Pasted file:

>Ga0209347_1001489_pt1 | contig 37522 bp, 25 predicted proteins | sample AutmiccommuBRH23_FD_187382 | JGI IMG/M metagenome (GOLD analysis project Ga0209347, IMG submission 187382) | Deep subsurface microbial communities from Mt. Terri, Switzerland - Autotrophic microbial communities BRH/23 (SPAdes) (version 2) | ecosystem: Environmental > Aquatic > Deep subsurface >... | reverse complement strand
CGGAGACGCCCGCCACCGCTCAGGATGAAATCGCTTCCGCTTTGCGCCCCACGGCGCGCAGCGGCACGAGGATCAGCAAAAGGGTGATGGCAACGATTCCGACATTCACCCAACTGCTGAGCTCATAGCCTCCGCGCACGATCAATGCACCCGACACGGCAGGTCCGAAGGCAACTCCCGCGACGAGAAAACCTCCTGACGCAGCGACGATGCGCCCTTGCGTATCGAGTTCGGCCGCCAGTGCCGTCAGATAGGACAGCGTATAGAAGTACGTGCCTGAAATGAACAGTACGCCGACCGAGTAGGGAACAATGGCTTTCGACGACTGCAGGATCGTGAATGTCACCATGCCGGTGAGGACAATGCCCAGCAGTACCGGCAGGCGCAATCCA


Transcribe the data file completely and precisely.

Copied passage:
>Ga0209347_1001489_pt1 | contig 37522 bp, 25 predicted proteins | sample AutmiccommuBRH23_FD_187382 | JGI IMG/M metagenome (GOLD analysis project Ga0209347, IMG submission 187382) | Deep subsurface microbial communities from Mt. Terri, Switzerland - Autotrophic microbial communities BRH/23 (SPAdes) (version 2) | ecosystem: Environmental > Aquatic > Deep subsurface >... | reverse complement strand
CGGAGACGCCCGCCACCGCTCAGGATGAAATCGCTTCCGCTTTGCGCCCCACGGCGCGCAGCGGCACGAGGATCAGCAAAAGGGTGATGGCAACGATTCCGACATTCACCCAACTGCTGAGCTCATAGCCTCCGCGCACGATCAATGCACCCGACACGGCAGGTCCGAAGGCAACTCCCGCGACGAGAAAACCTCCTGACGCAGCGACGATGCGCCCTTGCGTATCGAGTTCGGCCGCCAGTGCCGTCAGATAGGACAGCGTATAGAAGTACGTGCCTGAAATGAACAGTACGCCGACCGAGTAGGGAACAATGGCTTTCGACGACTGCAGGATCGTGAATGTCACCATGCCGGTGAGGACAATGCCCAGCAGTACCGGCAGGCGCAATCCA